#1: Reframing the idea of a “deadline.” My definition of “deadline” is anything that I do my absolute best to finish by an intended date. I rarely beat myself up with future-tripping over the possibility of missing a deadline, because I have released (most) of my internal narratives that it means anything bad about me if I miss a deadline. Paradoxically, this means that I make 99.9% of all deadlines, because I don’t spend a lot of time in fear or overwhelm about them.

Set a deadline. Do your best. Understand that no children in third world countries die if you do miss your deadline. It doesn’t mean you’re a bad person or a failure, either. You do your best, and you let go.
#2: I made it fun. I listened to Daft Punk’s Get Lucky a few times before writing. I went out for a chai before I settled in to write. I used Danielle LaPorte’s Your Big Beautiful Book Plan and kept feeling filled up and inspired by all of the amazing examples of totally ordinary people who had written their proposals and now had published books, and this excited me.

Also fun? Reveling in all that I’ve done. Actually going through the process of assessing all the places where I’ve guest posted, all the times I’ve had a speaking engagement, the collaborative interviews, and all the people I’ve worked with, made me feel puffed up n’ proud.

There’s a little girl within who grew up wondering what she was capable of, and perpetually feeling inadequate and afraid. There was a sense of tender celebration as I realized just how much I have done.

#3: I was grounded in my truth: acceptance of the proposal does not equal my success or worth as a person.

Lemmetellyasomethin’: This is the third book proposal I’ve ever submitted. Translation: I’ve been rejected…twice before. First was in 2006; a work of fiction, rejected outright. Second was sometime in 2008; I received a personal response from the editor, who liked the idea but who felt my platform was not sufficiently big enough.

This is my third proposal submission…and this is the first time that I’ve ever been open about submitting one. Why? Because the thought of making big announcements about such things before, and potentially having to admit months later that the book wasn’t picked up? That horrified me. I would have been too embarrassed to admit to anyone who asked that I’d been…rejected.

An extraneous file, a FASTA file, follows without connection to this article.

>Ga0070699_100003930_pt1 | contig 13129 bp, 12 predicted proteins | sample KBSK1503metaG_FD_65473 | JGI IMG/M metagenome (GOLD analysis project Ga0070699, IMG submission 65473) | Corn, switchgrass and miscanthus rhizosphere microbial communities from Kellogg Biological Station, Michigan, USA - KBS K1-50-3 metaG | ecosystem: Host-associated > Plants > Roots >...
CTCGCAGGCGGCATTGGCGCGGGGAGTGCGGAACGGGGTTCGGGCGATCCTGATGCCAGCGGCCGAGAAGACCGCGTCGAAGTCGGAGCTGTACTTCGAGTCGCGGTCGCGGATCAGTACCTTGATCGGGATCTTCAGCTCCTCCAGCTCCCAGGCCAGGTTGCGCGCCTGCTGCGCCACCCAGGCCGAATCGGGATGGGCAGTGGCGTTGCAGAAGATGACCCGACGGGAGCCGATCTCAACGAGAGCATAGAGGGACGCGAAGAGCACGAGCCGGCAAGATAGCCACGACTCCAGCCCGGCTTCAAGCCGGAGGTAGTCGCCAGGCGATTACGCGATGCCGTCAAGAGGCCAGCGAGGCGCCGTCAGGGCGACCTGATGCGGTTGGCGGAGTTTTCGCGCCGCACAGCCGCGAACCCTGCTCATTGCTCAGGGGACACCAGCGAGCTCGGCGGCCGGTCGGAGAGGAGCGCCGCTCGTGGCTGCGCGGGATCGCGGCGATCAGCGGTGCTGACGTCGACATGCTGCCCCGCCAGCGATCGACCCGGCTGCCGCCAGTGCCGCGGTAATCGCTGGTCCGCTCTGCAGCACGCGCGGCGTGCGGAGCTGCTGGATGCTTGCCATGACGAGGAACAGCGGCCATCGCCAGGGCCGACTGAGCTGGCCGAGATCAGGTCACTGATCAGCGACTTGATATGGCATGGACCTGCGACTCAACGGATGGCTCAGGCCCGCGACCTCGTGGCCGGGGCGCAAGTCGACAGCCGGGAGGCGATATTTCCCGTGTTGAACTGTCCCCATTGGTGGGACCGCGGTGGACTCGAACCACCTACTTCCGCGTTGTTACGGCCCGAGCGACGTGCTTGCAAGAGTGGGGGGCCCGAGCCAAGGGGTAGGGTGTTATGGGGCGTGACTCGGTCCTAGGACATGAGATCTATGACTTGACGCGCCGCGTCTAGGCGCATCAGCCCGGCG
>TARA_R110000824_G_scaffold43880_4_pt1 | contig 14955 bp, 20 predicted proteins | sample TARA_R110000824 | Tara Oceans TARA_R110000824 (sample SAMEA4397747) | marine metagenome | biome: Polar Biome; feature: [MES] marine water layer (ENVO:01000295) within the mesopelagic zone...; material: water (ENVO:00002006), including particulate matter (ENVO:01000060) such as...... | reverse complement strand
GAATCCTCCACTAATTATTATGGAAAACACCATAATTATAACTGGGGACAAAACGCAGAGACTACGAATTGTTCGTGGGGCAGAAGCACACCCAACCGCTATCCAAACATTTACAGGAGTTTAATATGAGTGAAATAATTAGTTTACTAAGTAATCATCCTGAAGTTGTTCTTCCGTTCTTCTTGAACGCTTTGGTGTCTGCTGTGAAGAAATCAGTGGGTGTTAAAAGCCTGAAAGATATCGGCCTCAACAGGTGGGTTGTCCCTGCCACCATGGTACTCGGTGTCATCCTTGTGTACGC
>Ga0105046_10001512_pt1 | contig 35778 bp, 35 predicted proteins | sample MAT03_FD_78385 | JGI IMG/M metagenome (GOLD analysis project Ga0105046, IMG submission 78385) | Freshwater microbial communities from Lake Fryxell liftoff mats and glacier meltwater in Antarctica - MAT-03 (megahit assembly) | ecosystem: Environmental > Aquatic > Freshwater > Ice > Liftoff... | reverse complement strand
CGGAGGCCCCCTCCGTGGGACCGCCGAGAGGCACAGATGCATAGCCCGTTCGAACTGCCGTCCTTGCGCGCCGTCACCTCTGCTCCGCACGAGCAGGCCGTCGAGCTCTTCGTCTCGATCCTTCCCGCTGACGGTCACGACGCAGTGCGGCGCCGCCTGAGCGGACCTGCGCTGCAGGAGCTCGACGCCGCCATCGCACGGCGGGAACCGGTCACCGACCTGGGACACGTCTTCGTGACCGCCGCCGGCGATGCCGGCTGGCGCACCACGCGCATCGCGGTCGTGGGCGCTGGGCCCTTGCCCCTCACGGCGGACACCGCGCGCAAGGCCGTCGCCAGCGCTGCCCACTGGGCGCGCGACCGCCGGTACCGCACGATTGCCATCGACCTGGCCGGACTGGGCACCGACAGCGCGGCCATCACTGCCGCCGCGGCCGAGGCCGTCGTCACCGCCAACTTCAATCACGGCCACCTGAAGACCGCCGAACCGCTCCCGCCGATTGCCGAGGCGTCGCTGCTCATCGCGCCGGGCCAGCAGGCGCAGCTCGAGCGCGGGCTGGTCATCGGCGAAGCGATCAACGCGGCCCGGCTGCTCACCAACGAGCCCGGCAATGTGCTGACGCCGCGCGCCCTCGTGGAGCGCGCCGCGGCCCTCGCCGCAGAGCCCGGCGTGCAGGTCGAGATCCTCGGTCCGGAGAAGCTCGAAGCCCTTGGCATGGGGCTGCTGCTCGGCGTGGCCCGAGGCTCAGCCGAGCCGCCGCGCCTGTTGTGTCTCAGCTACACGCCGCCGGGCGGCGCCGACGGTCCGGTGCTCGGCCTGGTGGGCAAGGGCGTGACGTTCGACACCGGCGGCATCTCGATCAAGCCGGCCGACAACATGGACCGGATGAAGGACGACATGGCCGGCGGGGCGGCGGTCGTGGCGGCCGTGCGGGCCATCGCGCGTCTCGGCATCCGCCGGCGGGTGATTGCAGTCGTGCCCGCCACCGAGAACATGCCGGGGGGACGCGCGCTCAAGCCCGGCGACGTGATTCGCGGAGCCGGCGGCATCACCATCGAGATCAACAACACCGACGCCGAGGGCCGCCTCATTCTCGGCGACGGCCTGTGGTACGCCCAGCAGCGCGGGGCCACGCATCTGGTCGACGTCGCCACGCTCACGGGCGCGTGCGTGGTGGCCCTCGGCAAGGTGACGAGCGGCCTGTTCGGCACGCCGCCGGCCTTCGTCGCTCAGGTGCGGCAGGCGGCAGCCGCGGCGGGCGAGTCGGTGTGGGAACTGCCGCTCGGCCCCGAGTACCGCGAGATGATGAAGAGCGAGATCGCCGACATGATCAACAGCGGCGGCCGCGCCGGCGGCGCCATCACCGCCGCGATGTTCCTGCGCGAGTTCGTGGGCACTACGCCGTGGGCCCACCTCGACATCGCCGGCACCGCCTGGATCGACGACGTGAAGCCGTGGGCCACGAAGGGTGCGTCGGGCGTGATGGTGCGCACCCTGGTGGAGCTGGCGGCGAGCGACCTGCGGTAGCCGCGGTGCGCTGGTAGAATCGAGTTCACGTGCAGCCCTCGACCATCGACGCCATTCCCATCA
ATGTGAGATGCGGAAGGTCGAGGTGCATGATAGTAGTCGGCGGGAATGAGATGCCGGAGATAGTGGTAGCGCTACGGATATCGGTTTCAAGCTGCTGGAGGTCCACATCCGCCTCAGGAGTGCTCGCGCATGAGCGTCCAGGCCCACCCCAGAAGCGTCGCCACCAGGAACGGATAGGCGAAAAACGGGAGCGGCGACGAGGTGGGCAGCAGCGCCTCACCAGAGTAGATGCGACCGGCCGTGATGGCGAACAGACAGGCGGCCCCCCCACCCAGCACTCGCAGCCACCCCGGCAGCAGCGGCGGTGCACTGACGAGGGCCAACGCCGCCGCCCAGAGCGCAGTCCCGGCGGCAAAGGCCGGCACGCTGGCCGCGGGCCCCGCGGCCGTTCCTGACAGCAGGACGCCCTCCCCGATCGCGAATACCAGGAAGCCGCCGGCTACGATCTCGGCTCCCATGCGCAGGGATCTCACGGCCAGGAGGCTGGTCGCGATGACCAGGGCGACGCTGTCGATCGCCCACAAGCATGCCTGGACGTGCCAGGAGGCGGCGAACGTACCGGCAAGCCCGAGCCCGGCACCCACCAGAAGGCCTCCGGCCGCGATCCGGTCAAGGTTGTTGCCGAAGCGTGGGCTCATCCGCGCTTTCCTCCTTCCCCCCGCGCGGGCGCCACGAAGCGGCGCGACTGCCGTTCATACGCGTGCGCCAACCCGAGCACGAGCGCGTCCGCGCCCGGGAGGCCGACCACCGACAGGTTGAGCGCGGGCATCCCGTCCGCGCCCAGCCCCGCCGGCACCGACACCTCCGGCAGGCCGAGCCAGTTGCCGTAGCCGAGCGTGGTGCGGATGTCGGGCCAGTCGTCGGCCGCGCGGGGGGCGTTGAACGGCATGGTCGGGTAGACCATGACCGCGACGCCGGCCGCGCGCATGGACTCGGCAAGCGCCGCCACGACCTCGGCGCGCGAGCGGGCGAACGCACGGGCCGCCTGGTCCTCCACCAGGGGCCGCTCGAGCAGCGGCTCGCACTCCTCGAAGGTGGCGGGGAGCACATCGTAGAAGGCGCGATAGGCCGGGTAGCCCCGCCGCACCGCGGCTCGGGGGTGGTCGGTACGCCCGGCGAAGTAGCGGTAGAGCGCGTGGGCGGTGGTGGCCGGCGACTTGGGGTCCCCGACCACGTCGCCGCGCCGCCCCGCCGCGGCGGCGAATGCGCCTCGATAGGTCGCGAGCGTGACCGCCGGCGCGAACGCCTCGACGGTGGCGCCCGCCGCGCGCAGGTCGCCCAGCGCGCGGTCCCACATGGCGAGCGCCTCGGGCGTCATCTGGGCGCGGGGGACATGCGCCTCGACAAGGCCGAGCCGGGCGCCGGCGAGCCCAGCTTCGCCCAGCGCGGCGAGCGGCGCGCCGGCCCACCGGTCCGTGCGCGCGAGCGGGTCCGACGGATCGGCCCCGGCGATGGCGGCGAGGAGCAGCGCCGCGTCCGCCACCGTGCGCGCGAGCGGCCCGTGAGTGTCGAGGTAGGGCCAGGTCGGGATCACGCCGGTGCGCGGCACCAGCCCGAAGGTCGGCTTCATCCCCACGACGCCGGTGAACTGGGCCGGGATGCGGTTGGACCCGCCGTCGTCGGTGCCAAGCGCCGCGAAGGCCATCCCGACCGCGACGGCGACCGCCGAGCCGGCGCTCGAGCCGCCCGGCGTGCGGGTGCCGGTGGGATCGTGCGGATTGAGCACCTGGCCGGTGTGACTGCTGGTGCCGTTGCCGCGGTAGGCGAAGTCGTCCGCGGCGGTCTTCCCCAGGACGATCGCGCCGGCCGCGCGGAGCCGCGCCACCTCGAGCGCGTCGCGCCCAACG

Today, I understand that whether the proposal is accepted or not has nothing to do with my worth as a person. If it’s not accepted, my day-to-day life changes very little. I still canoodle with my husband, perpetually fight the good fight of trying to get myself into a better groove about cooking meals instead of going out to dinner, and go on drives through wine country on a Saturday afternoon.

If it is accepted…my day-to-day life also changes very little. I still work with clients, write blog posts, and have Skype coffee dates with friends who live far away. (I just might *also* have a little PR tour somewhere in the midst of all of that and get to meet some of you lovelies in person!)

We take ourselves with us, wherever we go. My pleasure in an accepted book proposal would only be genuine if it were rooted in excitement about the work itself, and it would always be false if a published book would equal “something” about me: That I were smart enough or talented enough; that other people would like me or look up to me; that it would mean I’d get money or recognition.

I like being smart, talented, loved, and receiving money and recognition, but the moment I attach to it, that becomes externalized happiness. It would just have me on the perpetual hamster wheel of trying to do more, to prove more, so that I could feel like I was more.

I’ve lived that way, before. It’s an exhausting way to live.

(“So you won’t be disappointed if it isn’t accepted, Kate?” Answer: Hmmm…in this moment, I don’t feel connected to that as being true. If it’s rejected, it’ll just mean that what I currently offer isn’t a match for the publisher. That’s okay. I’m sure there is a day, a time, or a publisher somewhere for whom my work is a match. And, of course, I’m not reliant on a publisher. Hundreds of people have received The Courageous Living Program and The Coaching Blueprint, all without a traditional publisher.)
It’s not the actual doing of the thing that causes us so much fear, as it is all of our Stories about what it means if we do or don’t finish, or if we are or are not “accepted” by some external standard.

Go within. Get present to the truth of what you feel (meditation is a great path to Somatic Awareness, as is presence practice during yoga or other forms of movement). Question your Stories. You’ve got nothing to lose–except some extra time spent suffering.